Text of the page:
Christopher Adams

Christopher Adams is the Markets and Banking reporter for the New Zealand Herald

Free software to combat sex traffic

Wynyard Group donates $150,000 of crime-fighting technology to fight `rape-for-profit' industry in Asia-Pacific

Richardson said sex trafficking and child exploitation were crimes that "shame us all".
Richardson said sex trafficking and child exploitation were crimes that "shame us all".

Technology developed by Wynyard Group is being used in the battle against sex trafficking - a global trade worth more than US$32 billion.

The company, which provides software used by governments and companies to fight crime and corruption, has supplied its technology to Nvader, a Kiwi non-profit organisation that combats sex traffickers in the Asia Pacific region.

Nvader founder Daniel Walker, a former New Zealand police detective, said systems developed by Wynyard would play a major role in helping the group investigate and gather more accurate, detailed information and evidence to help law enforcement authorities carry out successful rescues and prosecutions of traffickers.

"Nvader works in partnership with individuals and organisations to effectively combat sex trafficking and we are delighted to have the support and expertise of Wynyard," Walker said.

"Arming our people with new technology solutions to help fight the global rape-for-profit industry will help convict more sex traffickers, making it infinitely more risky for other criminals involved in these crimes.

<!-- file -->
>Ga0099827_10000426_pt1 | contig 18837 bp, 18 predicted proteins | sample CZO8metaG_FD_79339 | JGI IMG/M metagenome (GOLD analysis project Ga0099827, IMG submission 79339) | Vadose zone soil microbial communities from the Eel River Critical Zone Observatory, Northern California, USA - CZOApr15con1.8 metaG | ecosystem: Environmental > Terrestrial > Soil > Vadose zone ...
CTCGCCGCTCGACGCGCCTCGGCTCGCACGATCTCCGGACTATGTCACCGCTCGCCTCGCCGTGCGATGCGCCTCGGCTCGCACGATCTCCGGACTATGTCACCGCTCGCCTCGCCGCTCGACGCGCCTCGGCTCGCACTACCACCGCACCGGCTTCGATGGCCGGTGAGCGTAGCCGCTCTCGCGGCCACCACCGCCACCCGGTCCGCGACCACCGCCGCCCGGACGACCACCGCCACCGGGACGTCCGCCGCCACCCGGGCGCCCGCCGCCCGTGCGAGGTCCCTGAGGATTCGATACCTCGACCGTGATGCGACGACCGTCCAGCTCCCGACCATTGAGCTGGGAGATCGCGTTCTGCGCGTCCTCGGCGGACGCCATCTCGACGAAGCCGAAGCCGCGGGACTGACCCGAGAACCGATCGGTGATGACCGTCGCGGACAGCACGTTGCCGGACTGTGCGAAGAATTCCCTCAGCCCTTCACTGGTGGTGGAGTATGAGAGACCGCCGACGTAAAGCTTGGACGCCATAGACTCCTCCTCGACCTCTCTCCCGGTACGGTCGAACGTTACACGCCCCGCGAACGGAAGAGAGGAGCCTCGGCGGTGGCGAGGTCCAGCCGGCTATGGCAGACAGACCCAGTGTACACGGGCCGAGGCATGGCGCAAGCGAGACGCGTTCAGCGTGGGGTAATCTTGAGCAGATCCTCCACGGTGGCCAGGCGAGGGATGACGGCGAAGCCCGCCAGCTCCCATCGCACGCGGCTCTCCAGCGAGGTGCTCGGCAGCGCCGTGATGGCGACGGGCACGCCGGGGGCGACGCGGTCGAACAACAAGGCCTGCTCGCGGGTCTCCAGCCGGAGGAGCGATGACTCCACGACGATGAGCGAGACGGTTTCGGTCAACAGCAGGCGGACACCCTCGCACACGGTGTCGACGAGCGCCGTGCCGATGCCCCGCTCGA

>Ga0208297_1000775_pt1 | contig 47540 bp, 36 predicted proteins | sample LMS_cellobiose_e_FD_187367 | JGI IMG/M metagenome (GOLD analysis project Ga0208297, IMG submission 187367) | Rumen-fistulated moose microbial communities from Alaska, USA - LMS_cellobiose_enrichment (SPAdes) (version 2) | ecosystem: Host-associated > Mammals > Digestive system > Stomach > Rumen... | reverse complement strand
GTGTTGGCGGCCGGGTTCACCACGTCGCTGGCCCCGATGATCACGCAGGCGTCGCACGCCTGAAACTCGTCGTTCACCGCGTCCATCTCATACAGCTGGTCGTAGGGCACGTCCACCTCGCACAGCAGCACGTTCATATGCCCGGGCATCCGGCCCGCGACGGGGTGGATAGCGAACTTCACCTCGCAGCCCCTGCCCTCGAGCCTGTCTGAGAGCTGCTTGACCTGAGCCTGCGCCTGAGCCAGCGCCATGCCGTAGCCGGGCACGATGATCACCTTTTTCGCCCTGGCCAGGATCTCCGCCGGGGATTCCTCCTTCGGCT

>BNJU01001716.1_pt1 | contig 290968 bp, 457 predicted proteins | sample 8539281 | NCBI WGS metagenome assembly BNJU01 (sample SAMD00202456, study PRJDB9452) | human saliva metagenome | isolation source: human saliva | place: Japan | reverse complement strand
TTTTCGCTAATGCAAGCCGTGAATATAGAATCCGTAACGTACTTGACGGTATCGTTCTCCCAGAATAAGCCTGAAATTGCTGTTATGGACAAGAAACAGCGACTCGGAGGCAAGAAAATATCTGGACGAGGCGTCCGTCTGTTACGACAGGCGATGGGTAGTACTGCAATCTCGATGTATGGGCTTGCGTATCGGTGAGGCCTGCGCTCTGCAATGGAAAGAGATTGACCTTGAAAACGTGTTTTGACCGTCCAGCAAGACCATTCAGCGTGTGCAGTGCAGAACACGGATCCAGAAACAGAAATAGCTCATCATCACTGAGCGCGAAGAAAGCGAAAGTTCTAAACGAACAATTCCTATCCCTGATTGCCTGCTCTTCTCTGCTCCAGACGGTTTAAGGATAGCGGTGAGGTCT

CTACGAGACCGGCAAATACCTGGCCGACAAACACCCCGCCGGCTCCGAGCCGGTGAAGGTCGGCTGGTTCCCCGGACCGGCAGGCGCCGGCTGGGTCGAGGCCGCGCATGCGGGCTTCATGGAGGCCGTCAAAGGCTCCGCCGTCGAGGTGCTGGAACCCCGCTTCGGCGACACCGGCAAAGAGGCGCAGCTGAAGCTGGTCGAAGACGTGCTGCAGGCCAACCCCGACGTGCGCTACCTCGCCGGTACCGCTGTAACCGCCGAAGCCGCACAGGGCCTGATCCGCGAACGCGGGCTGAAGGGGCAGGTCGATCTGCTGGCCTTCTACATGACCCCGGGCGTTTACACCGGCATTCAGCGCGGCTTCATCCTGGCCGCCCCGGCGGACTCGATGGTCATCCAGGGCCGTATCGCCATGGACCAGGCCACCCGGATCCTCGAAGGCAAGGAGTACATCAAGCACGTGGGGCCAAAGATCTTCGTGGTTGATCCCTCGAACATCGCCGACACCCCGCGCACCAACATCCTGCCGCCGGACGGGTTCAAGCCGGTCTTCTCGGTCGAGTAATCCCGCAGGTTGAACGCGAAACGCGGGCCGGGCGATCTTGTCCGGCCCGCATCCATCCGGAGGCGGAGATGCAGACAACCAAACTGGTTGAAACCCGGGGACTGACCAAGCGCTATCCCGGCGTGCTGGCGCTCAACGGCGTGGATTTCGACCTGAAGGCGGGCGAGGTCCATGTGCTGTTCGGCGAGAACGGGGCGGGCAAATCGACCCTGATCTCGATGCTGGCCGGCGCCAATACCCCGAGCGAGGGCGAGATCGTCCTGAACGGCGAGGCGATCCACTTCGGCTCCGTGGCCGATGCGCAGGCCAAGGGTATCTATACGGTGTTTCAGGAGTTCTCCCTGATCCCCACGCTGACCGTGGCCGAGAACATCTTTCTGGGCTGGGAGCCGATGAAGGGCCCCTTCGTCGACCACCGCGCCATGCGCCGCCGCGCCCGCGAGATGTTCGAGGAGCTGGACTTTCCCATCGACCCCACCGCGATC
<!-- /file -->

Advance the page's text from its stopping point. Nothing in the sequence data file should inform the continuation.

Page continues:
As more brothels are closed, finances frozen and assets seized this severely impacts the businesses of those making a profit from such exploitation and oppression."

Wynyard said human trafficking earned criminal networks more than US$32 billion annually and within the next decade sex trafficking could become the number one source of income for such groups.

Managing director Craig Richardson said Wynyard had supplied up to $150,000 of technology free of charge to Nvader.

"It's not technology they can afford if they were to go and buy it off the commercial market," he said. "They're a not-for-profit so money they earn through donations and support should be going into their investigative activities rather than buying this sort of stuff."

Richardson said sex trafficking and child exploitation were crimes that "shame us all".

"Most people don't connect financial gains from criminal activity such as money laundering to crimes against women and children," he said.

"By enhancing Nvader's ability to investigate incidents in an increasingly challenging global criminal environment, Nvader can be even more effective in tackling these offenders and combating sex trafficking."

He said a number of agencies in Southeast Asia used Wynyard's technology to fight human trafficking.

The company supported another not-for-profit organisation that was combating the illegal trade in Cambodia, Richardson added.

Wynyard Group shares, which have gained around 10 per cent since their initial public offering on the NZX last month, closed down 1c yesterday at $1.26.

- NZ Herald

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